With FlexLM, you can usually spoof the MAC and keep on going.

    • by radtea (464814)
      in Linux it won't open unless you enter the code, which changes with each new hardware installation

      Mathematica is very nearly the only piece of commercial software I own, and I've used it off-and-on since 2.0 came out. But I haven't upgraded my 4 to 5 and don't plan to buy 6 because it is such a pain to reactivate every time my hardware changes on Linux. I'm not sure what the parameters are for requiring reactivation, but IIRC things like adding a new hard-drive will do it. It just got to be too much of
    • Re: (Score:3, Informative)

      by bcrowell (177657)
      I had a similar problem, but worse, IMO, because Wolfram refused to help me. I bought a copy of the mac version of Mathematica ca. 1992. Later, when I upgraded to a later version of MacOS, Mathematica wouldn't work. Wolfram's response was that I needed to buy a more recent version of Mathematica, at full price. Since then, I've used nothing but OSS (including Maxima) for symbolic math, and have never regretted it.
    • Re: (Score:3, Insightful)

      by JBv (25001)
      I used Mathematica during my PhD thesis. It's a great piece of software that did save me a lot of time. Unfortunately, ever since I left that lab, I have no access to a Mathematica licences and I am not willing to spend the money on them just to re-visit some of the work I did back then. In a sense, part of my PhD work has a randsom equivalent to the purchase of a Mathematica licence.

      All I can say is that I learned my lesson. Since I finished my PhD work I have moved exclusively to linux and tried to limit
    • I'm part of the group of people who always thought Maple did better integration, while Mathematica yielded somewhat "awkward" answers (that is, not quite what you find by hand). Anyways, there's a lot of material regarding Mathematica's shortcomings on the Net...But Wolfram Research does a great marketing job, with all those Flashy animations. I thought the curated data sets were a great idea, though.

      As to your installation problems, they really are a Linux problem. I had the following problem: when I upgra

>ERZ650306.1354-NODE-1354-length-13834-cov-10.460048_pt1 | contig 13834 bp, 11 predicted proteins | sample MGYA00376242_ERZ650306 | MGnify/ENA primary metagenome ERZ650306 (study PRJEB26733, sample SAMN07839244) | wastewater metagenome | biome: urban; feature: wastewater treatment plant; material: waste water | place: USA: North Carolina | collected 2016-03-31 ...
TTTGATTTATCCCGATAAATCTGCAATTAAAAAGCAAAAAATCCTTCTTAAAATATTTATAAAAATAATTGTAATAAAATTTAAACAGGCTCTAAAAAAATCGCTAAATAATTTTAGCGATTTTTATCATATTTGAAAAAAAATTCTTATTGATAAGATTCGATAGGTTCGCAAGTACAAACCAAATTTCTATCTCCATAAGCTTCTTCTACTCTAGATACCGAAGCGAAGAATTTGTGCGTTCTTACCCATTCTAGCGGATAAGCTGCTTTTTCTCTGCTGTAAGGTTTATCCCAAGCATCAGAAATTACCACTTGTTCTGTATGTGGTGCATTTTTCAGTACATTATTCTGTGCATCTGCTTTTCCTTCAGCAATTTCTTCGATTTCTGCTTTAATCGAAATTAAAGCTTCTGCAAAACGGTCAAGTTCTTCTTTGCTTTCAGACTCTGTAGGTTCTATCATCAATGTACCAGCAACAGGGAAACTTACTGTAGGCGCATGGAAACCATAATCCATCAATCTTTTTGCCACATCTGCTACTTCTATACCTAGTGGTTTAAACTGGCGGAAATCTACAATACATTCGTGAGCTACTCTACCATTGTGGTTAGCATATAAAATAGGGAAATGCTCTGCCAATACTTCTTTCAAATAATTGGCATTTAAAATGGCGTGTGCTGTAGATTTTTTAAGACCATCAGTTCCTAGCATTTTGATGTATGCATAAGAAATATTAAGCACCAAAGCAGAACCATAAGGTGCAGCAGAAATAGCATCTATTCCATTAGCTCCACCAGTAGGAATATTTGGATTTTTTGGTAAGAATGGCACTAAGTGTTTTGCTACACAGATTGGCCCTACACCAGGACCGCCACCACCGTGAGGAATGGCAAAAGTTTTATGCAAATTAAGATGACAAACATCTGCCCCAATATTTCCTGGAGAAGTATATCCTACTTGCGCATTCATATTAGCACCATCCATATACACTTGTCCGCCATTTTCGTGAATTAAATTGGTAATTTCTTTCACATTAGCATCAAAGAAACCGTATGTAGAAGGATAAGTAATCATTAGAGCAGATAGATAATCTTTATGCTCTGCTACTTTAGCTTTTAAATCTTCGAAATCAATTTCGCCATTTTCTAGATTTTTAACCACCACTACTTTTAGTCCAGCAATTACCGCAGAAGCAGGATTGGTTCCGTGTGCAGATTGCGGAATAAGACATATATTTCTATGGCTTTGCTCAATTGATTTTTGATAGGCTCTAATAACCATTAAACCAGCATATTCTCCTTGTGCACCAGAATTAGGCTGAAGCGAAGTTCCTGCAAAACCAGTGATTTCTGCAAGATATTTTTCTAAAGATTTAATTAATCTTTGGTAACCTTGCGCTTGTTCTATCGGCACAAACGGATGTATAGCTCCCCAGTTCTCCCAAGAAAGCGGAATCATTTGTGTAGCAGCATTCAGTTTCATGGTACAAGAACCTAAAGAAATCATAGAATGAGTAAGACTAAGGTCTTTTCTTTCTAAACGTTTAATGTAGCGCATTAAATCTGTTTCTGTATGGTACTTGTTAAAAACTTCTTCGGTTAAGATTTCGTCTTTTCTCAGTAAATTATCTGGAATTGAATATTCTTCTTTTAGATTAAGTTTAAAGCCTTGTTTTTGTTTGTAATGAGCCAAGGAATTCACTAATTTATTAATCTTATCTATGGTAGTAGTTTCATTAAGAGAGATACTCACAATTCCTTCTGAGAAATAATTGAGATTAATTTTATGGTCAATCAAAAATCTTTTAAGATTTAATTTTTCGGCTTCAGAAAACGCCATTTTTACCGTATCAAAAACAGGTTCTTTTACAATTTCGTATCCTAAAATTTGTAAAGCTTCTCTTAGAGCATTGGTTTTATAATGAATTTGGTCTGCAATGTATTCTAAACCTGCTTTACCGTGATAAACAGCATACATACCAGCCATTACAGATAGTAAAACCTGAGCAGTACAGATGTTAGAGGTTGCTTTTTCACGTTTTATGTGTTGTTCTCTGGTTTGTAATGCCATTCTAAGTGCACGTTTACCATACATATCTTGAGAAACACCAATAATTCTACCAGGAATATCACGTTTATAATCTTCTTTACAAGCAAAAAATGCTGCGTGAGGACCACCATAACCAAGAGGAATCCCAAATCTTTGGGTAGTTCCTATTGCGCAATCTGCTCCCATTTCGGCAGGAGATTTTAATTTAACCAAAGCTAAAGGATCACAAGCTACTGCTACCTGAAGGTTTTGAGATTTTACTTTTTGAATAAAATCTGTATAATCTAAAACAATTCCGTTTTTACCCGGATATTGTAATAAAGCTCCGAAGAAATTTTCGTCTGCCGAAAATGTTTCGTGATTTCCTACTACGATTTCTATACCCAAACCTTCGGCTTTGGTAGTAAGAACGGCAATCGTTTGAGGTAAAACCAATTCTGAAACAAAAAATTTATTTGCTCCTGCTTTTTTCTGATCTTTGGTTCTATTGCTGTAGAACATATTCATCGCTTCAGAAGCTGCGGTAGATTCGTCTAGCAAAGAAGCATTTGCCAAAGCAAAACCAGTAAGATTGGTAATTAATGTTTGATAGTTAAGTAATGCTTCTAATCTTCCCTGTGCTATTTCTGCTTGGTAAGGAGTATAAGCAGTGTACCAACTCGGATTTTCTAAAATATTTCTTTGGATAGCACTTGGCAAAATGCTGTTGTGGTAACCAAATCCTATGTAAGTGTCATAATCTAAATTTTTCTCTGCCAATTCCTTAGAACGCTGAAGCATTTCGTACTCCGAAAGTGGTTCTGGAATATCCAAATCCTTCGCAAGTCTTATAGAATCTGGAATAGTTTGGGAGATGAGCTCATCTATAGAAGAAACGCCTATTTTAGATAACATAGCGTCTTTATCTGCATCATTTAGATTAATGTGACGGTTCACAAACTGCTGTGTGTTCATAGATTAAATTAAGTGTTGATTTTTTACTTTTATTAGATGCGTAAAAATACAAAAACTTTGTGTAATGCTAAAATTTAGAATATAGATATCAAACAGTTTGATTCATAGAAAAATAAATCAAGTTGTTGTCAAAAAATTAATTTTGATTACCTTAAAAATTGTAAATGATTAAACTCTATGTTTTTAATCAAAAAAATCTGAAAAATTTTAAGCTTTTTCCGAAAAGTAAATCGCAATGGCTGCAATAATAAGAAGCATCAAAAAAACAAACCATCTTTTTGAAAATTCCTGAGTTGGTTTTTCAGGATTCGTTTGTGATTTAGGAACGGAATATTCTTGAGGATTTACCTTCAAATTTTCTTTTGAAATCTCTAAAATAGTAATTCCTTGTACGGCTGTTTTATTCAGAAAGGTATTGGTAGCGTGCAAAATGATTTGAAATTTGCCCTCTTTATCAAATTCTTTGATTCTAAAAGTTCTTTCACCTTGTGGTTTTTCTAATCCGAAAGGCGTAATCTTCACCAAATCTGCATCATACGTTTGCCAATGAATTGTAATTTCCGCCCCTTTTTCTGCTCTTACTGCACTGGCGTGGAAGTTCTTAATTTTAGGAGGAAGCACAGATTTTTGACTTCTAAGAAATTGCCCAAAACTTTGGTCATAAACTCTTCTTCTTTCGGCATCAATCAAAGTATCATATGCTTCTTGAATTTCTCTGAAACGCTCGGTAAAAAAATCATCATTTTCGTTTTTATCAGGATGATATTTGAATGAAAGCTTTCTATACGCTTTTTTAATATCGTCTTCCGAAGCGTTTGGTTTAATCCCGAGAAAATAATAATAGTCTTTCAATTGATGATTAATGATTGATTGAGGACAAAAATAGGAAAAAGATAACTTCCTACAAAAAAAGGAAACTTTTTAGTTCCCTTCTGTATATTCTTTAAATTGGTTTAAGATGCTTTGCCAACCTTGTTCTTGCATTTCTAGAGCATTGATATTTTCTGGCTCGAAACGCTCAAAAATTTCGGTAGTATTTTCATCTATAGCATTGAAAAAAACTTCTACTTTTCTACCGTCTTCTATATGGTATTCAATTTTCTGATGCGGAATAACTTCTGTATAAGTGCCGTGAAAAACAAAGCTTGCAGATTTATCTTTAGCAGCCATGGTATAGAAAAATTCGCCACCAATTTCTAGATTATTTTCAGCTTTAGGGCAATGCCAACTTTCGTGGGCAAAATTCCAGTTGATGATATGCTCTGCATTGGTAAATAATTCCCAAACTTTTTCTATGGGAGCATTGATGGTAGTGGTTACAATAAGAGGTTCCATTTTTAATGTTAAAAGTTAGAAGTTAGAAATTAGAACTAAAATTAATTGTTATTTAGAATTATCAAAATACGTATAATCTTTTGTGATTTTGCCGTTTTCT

• Student scam.... (Score:3, Informative)

    by Trelane (16124) on Tuesday May 01, 2007 @09:22PM (#18950061) Journal
    I see that the student license still goes away when you graduate. Yuck.
    • by ultracool (883965) on Tuesday May 01, 2007 @10:27PM (#18950565)
      It's easy to get around that. Just do a PhD.
      • by Trelane (16124)
        I don't see a special situation when you get a PhD. (Please tell me if there is one I missed, because it might be good for me to just, ehm, know...)
        • by ultracool (883965)
          I'm saying if you are reaching the end of your undergraduate degree, then do a PhD. It will take a long time to complete, during which time you can have a student copy of Mathematica. Of course, a decent university department should provide you with it if you need it anyway.

          Although, my original post was just a joke about how PhDs can drag on into the distant future :-P

          • by Trelane (16124)

            It will take a long time to complete

            Ah. Unfortunately for me, the "long time" to which you're referring is a year to a year and a half in my case. So not at all useful for me. :(

      • by nwbvt (768631)
        It might actually be cheaper to just buy a non-student version...
        • by Trelane (16124)
          At 1.056k USD, let us just say that the academic price is outside of my price range!
  • by moly (947040) on Tuesday May 01, 2007 @09:34PM (#18950151) Homepage

    Mathematica has a killer engine (kernel), but a lousy UI, and it costs a shocking amount of money. Mathematica was one of the first pieces of software to scan your computer's MAC address and serial number while you entered the activation key, so it could not be installed on more than one computer (this after the $250-$1000 price tag). A student can get the castrated $250 version, but the real version is considerably pricier. Wolfram's treatment of his users is as distrustful as Micro-Suck.

    Why can't the FOSS community beat Wolfram at this? Octave, Maxima, Yacas; they all fail miserably in comparison. The UI for Yacas is so idiotic that the function that transposes a matrix is Transpose[], a nine-character entry for an operation that a real mathematician may use a few hundred times in a given program. At least Mathematica is smart enough to use T (or at least it was when I last used it, at 4.0). Why can't we do better than this?

    The best UI of any CAS was the UI for the built-in graphing calculator for Mac OS 9. The current version, NuCalc, is available for Mac and Windows, but it is proprietary, and there is no plan for a Linux/UNIX version. The FOSS community can put a UI like NuCalc over a Maxima engine, use MathML and/or LaTeX for the syntax (like LaTeX input, MathML output). Use code from GNU TeXmacs for the UI, but include the beautiful way that NuCalc simplifies fractions and radicals (and algebraic equations) by clicking on them with the mouse. Brilliant. And possible. Future generations of math and physics and engineering grad students will thank us.

    • "Why can't the FOSS community beat Wolfram at this?"

      It's hard to find highly-qualified people willing to work for free. Yes, I know some people get paid to write FOSS, but it happens only in those cases where some other means of earning money is possible. This is the exception rather than the rule.
      • by QuantumG (50515)
        Sigh, it's not that at all.

        The reason why no-one has bothered to make free software for this niche is that it is so fucking boring.